The Forbidden Game: Julian

I’ve learned of a few books and series from other blogs. This one I got from a review on Forever Young Adult and I’ve been looking out for the series ever since.Unfortunately it’s been checked out of my public library for at least three months now. (Hey Ally, speaking of, you haven’t posted in almost a month now. What’s up with that? Sorry guys, winter is really kicking my butt.)

And then I saw the above copy which contains all three Forbidden Game books (The Hunter, The Chase, The Kill) in one at Borders for $10. And oh my god guys. Oh my god. So good. The kind of good where you have to go back and re-read the passages that make you swoon. The kind of good where you know that if you have to move somewhere for a year, this will be one of the favorite books you bring along for comfort.

Our heroine and her companions are pretty darn awesome and I won’t shirk on describing them but the driving force of these novels is our villain/anti-hero Julian, the Prince of the Shadows.It seems that I’ve been in the mood for the books with bad boys later. And also books that suck you right on in. It took a few chapters for me to get pulled into the vortex but once L.J. Smith’s The Forbidden Game got me…Bam!

We start out with our sweet, kind and beautiful Jenny Thornton who lives her life helping her friends and being attached to the hip of her boyfriend Tom. His birthday comes up and Jenny has spent so much time helping her friends that she forgot to arrange something special. She heads into the bad part of town, runs into some creepers and escapes into a mysterious game shop.

Inside the store is Julian. (:D πŸ˜€ :D) (Please excuse my excessive fangirling.)

Jenny’s a little tongue-tied at the young man’s appearance. How often do you meet a ridiculously handsome guy with bright blue eyes, white-blond hair and dressed “all in black in a weird combination of cyperpunk and Byronic poet.” He sells her a mysterious game in a white unmarked box and then sends her on her way.

Which is probably as good an idea as hopping into an unmarked white van but Jenny is a little damsel-like at the beginning. (Don’t worry. You see her grow into a kick-butt heroine). But anyway she takes the game home, her parents head out and the crew comes in: Dee the empowered karate girl, Audrey the worldly rich girl, Michael the comic relief, Summer the sweet Barbie doll, Zach the introspective photographer and BMOC Tom who Jenny adores. When you first meet them, you figure you’ve just got some stock characters but they all will surprise you.

They set up the game, a Victorian paper house they have to construct, paper dolls they have to make look like them and slips of paper where they draw their deepest fears. Jenny starts freaking when one of the dolls turns out to look like the boy from the store but goes along with the game rules, which involves chanting a promise that they know what they’re doing and what they’re playing.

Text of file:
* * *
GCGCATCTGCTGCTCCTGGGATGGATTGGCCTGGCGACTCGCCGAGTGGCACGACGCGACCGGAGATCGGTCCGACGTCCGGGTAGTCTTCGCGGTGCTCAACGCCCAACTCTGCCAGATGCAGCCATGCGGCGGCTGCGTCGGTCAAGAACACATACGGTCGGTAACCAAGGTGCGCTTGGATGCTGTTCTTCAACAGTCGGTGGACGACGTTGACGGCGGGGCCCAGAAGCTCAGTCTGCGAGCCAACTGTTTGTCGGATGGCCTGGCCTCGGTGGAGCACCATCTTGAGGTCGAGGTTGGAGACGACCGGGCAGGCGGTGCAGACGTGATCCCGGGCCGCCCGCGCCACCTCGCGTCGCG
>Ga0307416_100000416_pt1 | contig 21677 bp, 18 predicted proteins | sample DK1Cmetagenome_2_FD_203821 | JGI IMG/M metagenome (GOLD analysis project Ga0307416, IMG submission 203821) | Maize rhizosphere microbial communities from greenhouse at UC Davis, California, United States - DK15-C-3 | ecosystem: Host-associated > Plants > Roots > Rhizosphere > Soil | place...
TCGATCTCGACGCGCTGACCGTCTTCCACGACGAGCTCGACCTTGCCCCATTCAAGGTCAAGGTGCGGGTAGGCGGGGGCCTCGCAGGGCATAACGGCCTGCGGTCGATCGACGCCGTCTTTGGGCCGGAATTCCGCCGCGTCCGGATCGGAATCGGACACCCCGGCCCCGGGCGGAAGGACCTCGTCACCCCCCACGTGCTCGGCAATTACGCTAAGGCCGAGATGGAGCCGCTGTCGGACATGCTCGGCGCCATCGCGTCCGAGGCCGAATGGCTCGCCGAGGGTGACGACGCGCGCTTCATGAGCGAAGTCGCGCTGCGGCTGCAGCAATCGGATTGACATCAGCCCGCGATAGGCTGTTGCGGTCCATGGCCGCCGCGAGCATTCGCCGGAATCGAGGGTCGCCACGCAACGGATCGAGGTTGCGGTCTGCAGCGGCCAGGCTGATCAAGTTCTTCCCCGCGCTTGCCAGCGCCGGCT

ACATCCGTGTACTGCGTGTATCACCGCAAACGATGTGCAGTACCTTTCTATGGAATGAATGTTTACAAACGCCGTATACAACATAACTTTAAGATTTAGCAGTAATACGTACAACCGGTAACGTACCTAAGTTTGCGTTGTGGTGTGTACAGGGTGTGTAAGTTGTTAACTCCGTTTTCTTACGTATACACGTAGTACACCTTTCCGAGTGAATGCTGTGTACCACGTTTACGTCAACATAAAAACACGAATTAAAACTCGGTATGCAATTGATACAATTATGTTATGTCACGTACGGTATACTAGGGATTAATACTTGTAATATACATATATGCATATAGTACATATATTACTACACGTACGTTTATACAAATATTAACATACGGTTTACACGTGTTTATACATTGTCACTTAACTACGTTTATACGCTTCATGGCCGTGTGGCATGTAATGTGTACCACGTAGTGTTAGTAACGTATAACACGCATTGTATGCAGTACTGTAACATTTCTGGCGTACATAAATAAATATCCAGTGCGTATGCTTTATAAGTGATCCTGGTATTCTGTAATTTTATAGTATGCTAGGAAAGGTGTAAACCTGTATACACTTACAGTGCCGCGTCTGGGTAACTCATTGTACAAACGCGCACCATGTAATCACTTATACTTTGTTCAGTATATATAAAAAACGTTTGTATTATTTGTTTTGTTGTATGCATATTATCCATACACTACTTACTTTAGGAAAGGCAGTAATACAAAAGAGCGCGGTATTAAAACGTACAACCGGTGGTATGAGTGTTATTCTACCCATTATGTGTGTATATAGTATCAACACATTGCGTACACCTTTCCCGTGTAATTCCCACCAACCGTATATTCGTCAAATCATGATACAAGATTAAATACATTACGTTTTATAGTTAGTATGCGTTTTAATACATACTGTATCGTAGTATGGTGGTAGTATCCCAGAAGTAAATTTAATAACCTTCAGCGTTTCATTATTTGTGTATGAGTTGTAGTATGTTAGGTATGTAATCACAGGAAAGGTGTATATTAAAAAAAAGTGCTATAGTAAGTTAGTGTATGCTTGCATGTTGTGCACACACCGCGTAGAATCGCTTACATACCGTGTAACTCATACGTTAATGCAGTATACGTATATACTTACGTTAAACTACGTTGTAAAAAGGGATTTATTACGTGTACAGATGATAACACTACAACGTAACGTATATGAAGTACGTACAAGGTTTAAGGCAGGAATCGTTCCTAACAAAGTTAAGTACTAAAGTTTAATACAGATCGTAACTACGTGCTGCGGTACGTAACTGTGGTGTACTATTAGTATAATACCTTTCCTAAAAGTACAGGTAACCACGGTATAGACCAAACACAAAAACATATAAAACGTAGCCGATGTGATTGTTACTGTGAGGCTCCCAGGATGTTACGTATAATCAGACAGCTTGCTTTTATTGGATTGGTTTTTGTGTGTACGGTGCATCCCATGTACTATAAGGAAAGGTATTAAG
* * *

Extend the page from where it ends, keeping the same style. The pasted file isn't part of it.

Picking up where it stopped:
Bam! Into the paper house!

Bam! Enter Julian.

Well not totally Bam! but close enough. Julian has them in the game and to get out they have to make it out the door at the top of the house. But Julian doesn’t intend for them to win because his motive behind all of this is that he wants Jenny. He is a supernatural being (I won’t tell what kind, it’s part of the plot. But it’s totally not a vampire) who has watched her from a far for years. He’s drawn to her and her light and will win her, no matter what.

Gotta admit, when I first read this it was a little creepy. I mean he comes on strong. Really strong.

“So this was all–set up? But why me? Why are you doing this to me?” Jenny could feel hysteria tugging at her again.

Then he said it. He was looking at her with eyes like the sky on a November morning, one corner of his mouth turned up. He spoke gravely and a little formally.

“Because,” he said, “I’ve fallen in love with you.”

Not the best way to get your girl–pulling her into a scary mansion, trapping all her friends and then being like oh hey btw I’ve loved you for a long while.

As I read through though, I became fascinated along with Jenny. She goes from refusing him outright to an overpowering connection growing between them. He’s manipulative and cruel but he has one redemptive quality: his love for Jenny who is everything light and good. If L. J. Smith had ended with the first book (The Hunter) with Jenny and her crew escaping the house, Julian would have just been a smoking hot villain. But she didn’t. In The Chase Julian becomes more romantic while retaining his unpredictable villainous ways and Jenny becomes awesome. She goes from the girl who lives to please others and follow Tom to this strong character who can stand equal with her assertive boyfriend and face off against Julian. I loved the alternating between her facing off against Julian and succumbing to his charms.